In the aftermath of the Paris attacks, a flurry of pieces emerged in the media, situating how the incidents fitted into ISIL’s mission and vision of itself. One of the persistent attempts in the Western media and public discourse has been to situate ISIL as on outgrowth of the Islamic past.
History is often attributed as the casual determinant in the rise of ISIL, as a reaction to the “ancient Shia-Sunni conflict”, or overemphasising its resurrection of the medieval caliphate. ISIL has also taken part in this exercise, situating its violence as a continuation of the Crusades. All of this links ISIL to the oft-repeated trope of violence as endemic to the Middle East and Islam as a faith since time immemorial.
ISIL is a complex, hybrid 21st-century organisation that poses challenges conceptually as a political unit in the international system, and it is precisely this hybridity that constitutes a virulent and violent challenge to the region and global order.
What makes ISIL so difficult to comprehend, particularly in the recent aftermath of the Paris attacks, is how it operates on both national and transnational levels. The recent past does more to explain the rise of ISIL than the deep past.
The national dimension of ISIL
ISIL emerged owing to a confluence of events on the national level within Iraq since 2003. On this level, ISIL is:
1) An intractable insurgent group born under the leadership of Jordan-born Abu Musab al Zarqawi during Iraq’s insurgency as of 2003, which was defeated by Arab Sunni tribes in Iraq in 2008, but which then gained momentum when it withdrew to Syria as its state collapsed in 2011.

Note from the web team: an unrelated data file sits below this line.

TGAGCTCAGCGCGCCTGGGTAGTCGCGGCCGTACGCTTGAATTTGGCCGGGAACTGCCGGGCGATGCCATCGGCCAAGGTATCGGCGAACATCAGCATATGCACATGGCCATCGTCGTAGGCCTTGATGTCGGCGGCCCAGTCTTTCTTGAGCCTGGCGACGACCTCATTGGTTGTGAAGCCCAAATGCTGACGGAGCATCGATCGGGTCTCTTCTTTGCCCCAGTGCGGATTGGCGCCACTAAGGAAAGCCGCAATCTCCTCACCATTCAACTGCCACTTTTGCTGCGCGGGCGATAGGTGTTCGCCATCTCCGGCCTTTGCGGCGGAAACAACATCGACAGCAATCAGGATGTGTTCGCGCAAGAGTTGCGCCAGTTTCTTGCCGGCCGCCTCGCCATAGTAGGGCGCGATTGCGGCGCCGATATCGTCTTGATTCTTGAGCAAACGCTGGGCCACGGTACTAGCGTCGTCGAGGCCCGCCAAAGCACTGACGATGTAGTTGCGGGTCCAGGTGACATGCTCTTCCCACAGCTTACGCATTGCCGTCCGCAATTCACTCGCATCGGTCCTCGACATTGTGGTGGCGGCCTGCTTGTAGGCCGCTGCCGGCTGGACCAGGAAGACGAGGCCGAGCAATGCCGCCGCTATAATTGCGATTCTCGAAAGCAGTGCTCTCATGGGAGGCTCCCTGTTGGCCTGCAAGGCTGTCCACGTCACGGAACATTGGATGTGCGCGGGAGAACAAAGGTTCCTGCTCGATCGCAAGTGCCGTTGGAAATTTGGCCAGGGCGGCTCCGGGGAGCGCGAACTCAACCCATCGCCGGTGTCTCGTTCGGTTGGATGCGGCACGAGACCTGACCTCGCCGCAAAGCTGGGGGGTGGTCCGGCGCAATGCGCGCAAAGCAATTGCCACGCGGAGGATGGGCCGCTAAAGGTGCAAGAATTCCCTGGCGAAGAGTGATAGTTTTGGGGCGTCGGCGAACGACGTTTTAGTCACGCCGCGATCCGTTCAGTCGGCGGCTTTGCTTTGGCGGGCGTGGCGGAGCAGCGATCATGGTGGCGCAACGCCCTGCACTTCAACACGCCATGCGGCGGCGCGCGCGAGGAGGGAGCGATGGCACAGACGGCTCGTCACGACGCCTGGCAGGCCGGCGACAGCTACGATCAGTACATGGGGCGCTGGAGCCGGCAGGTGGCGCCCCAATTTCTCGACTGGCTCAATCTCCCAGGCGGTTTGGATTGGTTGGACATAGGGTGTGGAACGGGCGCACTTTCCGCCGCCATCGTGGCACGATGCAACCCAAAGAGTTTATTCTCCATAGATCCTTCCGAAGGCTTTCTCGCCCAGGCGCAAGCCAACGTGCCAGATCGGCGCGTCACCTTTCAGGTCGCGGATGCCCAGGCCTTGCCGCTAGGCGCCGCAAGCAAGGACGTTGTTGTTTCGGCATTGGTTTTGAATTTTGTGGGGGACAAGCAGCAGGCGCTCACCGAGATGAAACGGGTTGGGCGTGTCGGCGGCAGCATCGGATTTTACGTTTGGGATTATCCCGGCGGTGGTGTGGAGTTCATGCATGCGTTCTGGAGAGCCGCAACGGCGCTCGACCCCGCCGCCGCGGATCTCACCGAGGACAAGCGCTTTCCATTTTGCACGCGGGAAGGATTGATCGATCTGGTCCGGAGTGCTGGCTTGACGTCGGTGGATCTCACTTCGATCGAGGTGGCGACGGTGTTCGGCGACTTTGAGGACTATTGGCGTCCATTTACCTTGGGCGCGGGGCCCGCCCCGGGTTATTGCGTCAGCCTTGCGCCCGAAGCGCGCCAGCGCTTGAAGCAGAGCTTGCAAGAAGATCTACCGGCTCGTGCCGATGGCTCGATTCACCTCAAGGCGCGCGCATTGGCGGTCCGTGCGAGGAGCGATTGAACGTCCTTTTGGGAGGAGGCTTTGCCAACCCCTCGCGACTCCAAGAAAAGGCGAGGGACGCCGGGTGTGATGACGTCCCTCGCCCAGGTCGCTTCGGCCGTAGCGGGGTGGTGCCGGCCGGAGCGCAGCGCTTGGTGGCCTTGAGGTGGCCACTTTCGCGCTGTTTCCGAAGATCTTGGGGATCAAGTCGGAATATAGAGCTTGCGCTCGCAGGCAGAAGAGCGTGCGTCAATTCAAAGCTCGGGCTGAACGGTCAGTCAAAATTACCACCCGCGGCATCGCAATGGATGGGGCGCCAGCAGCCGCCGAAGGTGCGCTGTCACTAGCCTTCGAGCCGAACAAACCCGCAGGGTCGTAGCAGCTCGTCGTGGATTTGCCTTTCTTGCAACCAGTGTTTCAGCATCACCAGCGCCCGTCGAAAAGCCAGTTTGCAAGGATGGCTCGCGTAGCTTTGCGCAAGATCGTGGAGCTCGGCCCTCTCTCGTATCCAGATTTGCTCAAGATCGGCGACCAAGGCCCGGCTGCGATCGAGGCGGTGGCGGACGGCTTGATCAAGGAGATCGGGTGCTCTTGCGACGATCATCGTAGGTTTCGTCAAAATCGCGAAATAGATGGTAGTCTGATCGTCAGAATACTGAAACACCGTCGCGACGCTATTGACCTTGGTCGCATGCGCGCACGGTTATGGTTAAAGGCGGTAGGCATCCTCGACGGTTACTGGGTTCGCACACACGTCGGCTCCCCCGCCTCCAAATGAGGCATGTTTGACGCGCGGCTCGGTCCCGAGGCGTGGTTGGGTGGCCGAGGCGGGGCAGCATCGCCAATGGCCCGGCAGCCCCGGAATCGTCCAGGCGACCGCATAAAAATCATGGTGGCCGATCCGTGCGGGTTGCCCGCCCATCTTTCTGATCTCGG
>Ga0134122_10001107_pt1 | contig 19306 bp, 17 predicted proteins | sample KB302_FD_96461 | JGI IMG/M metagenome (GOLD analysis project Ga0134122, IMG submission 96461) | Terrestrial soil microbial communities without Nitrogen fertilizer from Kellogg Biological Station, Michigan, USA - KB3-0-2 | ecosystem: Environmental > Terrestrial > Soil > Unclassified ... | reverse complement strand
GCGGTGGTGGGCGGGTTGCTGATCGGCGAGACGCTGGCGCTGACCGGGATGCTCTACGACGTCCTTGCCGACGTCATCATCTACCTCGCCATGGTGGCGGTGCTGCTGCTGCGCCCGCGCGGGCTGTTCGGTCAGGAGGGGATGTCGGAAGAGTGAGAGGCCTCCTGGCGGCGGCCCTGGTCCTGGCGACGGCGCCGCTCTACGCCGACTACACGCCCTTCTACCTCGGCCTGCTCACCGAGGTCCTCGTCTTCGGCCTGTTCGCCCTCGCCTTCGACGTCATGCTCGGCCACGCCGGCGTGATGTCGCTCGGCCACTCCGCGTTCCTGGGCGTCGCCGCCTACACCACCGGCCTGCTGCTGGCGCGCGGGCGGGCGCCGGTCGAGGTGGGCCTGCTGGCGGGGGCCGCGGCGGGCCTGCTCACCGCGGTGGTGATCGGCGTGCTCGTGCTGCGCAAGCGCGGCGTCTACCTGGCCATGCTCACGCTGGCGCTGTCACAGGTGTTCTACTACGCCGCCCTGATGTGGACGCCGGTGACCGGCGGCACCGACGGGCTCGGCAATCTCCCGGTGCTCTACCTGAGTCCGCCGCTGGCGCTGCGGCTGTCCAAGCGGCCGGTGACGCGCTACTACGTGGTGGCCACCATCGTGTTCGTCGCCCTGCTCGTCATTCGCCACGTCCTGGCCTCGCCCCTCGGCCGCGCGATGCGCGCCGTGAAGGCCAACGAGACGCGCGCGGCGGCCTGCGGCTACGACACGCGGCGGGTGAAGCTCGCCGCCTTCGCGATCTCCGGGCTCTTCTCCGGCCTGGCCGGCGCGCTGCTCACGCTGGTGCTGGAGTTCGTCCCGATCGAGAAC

2) An organisational shell for former Iraqi Baathists and career military and intelligence officers under Saddam Hussein, as well as large sections of the Iraqi Arab Sunni population, who lost their jobs and prospects for the future after Iraq’s armed forces were disbanded by the Coalitional Provisional Authority in 2003 or denied employment because of de-Baathification.
The Western orientalist image of the Assassins has been internalised by the Orient, in a case of reflexive orientalism.
3) A functioning, violent, revolutionary state that emerged in 2014 in both Iraq and Syria, which governs in regions where governance has collapsed, collecting taxes and providing services.
4) A state that seeks to create a homogenous space in the north of Iraq and Syria as of 2014 through the expulsion of heterodox Muslims and non-Muslims and destroying their sites of worship.
5) A concurrent economic network based on warlordism, with an extractive economy generating revenues from illicit sales of oil and antiquities, a practice which began during the Syrian civil war.
The transnational dimension of ISIL